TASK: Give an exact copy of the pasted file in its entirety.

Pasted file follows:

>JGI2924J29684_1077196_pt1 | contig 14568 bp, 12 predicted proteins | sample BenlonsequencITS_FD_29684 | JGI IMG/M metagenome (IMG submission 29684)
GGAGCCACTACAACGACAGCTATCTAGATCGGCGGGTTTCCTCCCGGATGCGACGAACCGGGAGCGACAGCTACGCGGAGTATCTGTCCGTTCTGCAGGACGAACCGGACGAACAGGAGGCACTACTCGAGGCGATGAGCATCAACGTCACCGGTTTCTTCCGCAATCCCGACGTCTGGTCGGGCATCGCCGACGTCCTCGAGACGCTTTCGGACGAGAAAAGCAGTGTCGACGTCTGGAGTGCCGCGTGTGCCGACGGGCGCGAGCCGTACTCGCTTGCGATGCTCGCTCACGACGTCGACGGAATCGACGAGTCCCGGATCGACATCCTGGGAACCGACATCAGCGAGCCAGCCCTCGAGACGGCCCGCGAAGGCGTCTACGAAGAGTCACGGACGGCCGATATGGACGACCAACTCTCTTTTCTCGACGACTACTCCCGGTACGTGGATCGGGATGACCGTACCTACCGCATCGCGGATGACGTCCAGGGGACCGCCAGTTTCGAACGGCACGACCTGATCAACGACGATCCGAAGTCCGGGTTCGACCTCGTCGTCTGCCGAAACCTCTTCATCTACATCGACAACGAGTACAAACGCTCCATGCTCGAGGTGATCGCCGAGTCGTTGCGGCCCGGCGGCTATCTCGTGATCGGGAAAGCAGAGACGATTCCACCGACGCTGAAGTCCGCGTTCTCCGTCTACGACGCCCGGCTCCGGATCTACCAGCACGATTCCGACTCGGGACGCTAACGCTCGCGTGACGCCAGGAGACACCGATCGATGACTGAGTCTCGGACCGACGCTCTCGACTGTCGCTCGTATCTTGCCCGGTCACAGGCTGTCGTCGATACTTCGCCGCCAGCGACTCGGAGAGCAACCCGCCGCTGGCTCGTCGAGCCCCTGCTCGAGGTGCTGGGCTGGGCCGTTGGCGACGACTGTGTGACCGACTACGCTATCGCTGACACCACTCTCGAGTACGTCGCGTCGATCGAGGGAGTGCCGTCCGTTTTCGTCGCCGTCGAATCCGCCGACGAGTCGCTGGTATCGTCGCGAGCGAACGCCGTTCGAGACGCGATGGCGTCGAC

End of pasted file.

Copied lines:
>JGI2924J29684_1077196_pt1 | contig 14568 bp, 12 predicted proteins | sample BenlonsequencITS_FD_29684 | JGI IMG/M metagenome (IMG submission 29684)
GGAGCCACTACAACGACAGCTATCTAGATCGGCGGGTTTCCTCCCGGATGCGACGAACCGGGAGCGACAGCTACGCGGAGTATCTGTCCGTTCTGCAGGACGAACCGGACGAACAGGAGGCACTACTCGAGGCGATGAGCATCAACGTCACCGGTTTCTTCCGCAATCCCGACGTCTGGTCGGGCATCGCCGACGTCCTCGAGACGCTTTCGGACGAGAAAAGCAGTGTCGACGTCTGGAGTGCCGCGTGTGCCGACGGGCGCGAGCCGTACTCGCTTGCGATGCTCGCTCACGACGTCGACGGAATCGACGAGTCCCGGATCGACATCCTGGGAACCGACATCAGCGAGCCAGCCCTCGAGACGGCCCGCGAAGGCGTCTACGAAGAGTCACGGACGGCCGATATGGACGACCAACTCTCTTTTCTCGACGACTACTCCCGGTACGTGGATCGGGATGACCGTACCTACCGCATCGCGGATGACGTCCAGGGGACCGCCAGTTTCGAACGGCACGACCTGATCAACGACGATCCGAAGTCCGGGTTCGACCTCGTCGTCTGCCGAAACCTCTTCATCTACATCGACAACGAGTACAAACGCTCCATGCTCGAGGTGATCGCCGAGTCGTTGCGGCCCGGCGGCTATCTCGTGATCGGGAAAGCAGAGACGATTCCACCGACGCTGAAGTCCGCGTTCTCCGTCTACGACGCCCGGCTCCGGATCTACCAGCACGATTCCGACTCGGGACGCTAACGCTCGCGTGACGCCAGGAGACACCGATCGATGACTGAGTCTCGGACCGACGCTCTCGACTGTCGCTCGTATCTTGCCCGGTCACAGGCTGTCGTCGATACTTCGCCGCCAGCGACTCGGAGAGCAACCCGCCGCTGGCTCGTCGAGCCCCTGCTCGAGGTGCTGGGCTGGGCCGTTGGCGACGACTGTGTGACCGACTACGCTATCGCTGACACCACTCTCGAGTACGTCGCGTCGATCGAGGGAGTGCCGTCCGTTTTCGTCGCCGTCGAATCCGCCGACGAGTCGCTGGTATCGTCGCGAGCGAACGCCGTTCGAGACGCGATGGCGTCGAC